Why good managers are crucial for working mums

Our new white paper puts an emphasis on the importance of good, collaborative managers who lead with empathy.

Female manager

 

What difference does good management make for working mums? A lot, it turns out, but managers often lack any kind of training to be good managers – a new survey from recruitment firm Robert Walters shows that two-thirds of managers in British businesses were given no formal training before they took on leadership responsibilities. Yet the need for training is perhaps more acute nowadays as the way we work is changing. Managers need, for instance, more training in different ways of managing than the traditional top-down style, ways that are based on knowing your team member and on empathetic listening. They also need support to manage by results rather than presenteeism as more and more of us work in a hybrid or remote way.

If we can get the management support right then that permeates the company culture. Which is not to say that managers are intentionally putting barriers in place – although some may be. Perhaps that is what they have learned from their own managers or perhaps they don’t know how to do things differently. After all, as parents, we know that it is what we do that our children take in rather than what we say that matters and that role modelling is vital.

Take work life balance. I talk all day long about it, but do I embody it? Not really and the proof of that is that when I ask my kids if they’d like to be a journalist, to a person they all say no. When I ask them why, given it is such an interesting job [at least to me], they say that it looks like a lot of hard work. They seem to have picked up on the work life balance message – although probably not from me – and I seem to have acted as a bit of a negative role model.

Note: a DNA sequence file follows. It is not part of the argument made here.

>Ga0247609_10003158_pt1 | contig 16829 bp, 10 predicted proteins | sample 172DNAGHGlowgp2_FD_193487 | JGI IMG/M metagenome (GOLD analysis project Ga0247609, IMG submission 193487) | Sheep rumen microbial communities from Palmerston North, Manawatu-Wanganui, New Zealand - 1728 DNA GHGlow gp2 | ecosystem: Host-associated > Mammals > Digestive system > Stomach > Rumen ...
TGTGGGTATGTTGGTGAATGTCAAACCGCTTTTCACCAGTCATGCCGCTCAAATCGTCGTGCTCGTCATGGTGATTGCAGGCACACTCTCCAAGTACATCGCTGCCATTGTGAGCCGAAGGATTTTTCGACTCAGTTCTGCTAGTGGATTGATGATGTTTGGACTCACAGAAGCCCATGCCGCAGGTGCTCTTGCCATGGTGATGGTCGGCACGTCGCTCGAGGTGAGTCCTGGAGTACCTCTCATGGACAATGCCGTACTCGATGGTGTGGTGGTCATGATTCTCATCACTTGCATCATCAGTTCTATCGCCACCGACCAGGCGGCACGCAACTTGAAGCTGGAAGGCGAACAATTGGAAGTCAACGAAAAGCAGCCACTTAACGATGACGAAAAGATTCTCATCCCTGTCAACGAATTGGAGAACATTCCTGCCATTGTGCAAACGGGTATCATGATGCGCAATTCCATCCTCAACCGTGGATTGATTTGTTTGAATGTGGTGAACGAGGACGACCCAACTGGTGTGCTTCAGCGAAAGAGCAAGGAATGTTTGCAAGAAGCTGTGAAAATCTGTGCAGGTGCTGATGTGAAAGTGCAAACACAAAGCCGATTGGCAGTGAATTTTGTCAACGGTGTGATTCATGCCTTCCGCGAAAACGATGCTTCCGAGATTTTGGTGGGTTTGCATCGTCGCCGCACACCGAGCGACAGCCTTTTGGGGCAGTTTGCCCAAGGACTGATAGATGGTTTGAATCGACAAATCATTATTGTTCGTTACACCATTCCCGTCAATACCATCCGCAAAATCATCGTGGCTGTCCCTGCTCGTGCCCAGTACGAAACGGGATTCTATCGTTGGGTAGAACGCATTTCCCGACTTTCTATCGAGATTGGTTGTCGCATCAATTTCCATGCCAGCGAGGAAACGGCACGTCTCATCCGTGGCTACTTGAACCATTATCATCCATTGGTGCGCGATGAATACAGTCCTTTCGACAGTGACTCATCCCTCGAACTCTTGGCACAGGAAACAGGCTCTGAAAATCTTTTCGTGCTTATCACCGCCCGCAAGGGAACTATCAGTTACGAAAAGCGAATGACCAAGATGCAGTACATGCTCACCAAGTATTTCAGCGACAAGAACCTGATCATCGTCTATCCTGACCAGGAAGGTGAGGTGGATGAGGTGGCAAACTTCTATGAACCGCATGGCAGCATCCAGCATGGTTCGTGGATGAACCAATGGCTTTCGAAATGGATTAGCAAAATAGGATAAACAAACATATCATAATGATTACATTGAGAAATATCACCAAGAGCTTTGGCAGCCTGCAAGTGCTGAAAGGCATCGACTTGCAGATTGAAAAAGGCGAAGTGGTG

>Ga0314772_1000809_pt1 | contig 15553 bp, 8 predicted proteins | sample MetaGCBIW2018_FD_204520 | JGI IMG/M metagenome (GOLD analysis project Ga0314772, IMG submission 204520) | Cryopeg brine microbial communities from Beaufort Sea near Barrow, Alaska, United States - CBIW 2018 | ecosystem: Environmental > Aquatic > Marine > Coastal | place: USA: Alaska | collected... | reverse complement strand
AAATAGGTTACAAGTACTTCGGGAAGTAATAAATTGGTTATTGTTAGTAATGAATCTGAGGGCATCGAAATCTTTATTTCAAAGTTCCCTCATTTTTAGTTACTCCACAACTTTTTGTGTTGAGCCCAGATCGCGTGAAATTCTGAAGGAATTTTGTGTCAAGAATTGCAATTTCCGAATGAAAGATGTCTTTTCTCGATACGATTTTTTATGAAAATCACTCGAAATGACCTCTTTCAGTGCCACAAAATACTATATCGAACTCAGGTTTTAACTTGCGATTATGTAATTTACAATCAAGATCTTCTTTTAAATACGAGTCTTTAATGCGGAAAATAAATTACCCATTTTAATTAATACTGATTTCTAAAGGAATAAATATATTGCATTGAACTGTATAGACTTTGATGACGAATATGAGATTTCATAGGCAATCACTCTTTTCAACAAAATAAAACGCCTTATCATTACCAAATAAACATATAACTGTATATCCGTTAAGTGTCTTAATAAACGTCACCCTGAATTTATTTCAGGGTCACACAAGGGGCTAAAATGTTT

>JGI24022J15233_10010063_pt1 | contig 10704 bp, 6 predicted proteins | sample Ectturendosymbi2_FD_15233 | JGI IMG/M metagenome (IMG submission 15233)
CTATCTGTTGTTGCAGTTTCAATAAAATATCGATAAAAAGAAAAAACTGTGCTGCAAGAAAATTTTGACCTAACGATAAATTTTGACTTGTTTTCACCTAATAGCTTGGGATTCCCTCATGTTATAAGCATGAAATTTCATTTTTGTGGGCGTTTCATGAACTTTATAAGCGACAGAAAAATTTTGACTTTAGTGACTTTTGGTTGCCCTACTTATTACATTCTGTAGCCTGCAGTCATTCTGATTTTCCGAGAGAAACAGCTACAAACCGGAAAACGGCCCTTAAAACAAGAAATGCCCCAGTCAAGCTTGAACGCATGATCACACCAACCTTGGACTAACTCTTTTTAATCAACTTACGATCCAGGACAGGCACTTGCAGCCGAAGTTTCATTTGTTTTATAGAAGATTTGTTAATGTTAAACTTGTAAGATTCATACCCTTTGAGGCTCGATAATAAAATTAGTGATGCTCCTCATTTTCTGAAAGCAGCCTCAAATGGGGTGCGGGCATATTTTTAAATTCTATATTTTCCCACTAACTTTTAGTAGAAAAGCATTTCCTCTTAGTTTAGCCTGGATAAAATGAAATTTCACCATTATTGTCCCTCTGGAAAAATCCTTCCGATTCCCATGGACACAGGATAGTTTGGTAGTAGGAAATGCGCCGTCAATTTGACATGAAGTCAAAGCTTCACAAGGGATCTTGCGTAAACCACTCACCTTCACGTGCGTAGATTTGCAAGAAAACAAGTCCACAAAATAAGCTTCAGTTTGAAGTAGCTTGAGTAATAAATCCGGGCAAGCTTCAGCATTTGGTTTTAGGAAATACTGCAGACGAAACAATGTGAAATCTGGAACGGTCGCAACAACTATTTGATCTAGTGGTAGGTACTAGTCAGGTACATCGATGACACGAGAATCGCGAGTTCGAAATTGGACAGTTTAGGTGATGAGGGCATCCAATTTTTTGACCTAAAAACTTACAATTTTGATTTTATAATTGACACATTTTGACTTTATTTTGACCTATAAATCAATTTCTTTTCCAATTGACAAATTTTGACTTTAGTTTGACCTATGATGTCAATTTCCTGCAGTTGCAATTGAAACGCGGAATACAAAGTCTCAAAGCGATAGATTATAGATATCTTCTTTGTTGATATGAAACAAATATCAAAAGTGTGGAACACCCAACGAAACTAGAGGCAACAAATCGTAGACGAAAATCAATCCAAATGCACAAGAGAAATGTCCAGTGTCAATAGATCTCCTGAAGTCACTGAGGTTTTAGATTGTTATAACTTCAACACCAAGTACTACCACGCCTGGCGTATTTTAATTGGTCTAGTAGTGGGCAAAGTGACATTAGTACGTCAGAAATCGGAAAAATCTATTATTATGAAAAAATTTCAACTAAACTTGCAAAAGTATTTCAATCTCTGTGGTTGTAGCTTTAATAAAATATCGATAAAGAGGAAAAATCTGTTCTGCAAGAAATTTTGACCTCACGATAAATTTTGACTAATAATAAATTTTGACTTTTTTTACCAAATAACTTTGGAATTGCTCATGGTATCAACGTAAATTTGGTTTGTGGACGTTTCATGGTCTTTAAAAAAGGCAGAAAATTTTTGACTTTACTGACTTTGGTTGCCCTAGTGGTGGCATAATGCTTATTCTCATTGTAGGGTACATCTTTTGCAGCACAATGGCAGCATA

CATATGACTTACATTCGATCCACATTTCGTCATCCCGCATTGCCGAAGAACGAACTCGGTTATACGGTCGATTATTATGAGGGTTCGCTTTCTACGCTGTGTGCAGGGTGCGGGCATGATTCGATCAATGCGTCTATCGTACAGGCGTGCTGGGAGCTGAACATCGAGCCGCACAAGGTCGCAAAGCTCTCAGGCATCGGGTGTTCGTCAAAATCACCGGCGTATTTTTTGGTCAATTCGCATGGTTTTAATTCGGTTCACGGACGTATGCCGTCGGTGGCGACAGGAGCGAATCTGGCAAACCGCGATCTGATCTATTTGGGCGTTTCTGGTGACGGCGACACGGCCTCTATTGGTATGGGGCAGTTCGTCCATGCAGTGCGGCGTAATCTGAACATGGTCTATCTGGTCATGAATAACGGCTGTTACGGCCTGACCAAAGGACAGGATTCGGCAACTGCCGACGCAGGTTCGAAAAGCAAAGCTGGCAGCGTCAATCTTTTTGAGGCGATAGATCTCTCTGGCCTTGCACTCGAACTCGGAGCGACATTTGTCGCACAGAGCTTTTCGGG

The importance of getting management right and of good roles models is one of the key messages in the new WM People white paper on how we move forward when it comes to inclusive and family friendly working.

The report also addresses the issue of how management should be focused on encouraging collaboration rather than personal ambition. It highlights that many people at the top of industry are ‘captain lone stars’ who are not collaborative, however. That disconnect between teams and their managers sets up a dynamic that is not supportive and that doesn’t bring out the best in many people and doesn’t recognise the challenges many individuals face. It can lead to bullying too.

The report gives job shares in senior roles as an example of partnerships that, by their very nature, embed that idea of collaboration. Our work on job shares has shown this to be the case. In the best job shares, collaboration based on playing to the skills of each member of the job share means employers get much more than the talents of one person and that job share partners have someone who understands the pressures of their job and can support them and provide a sounding board, meaning everyone wins, including their employer.



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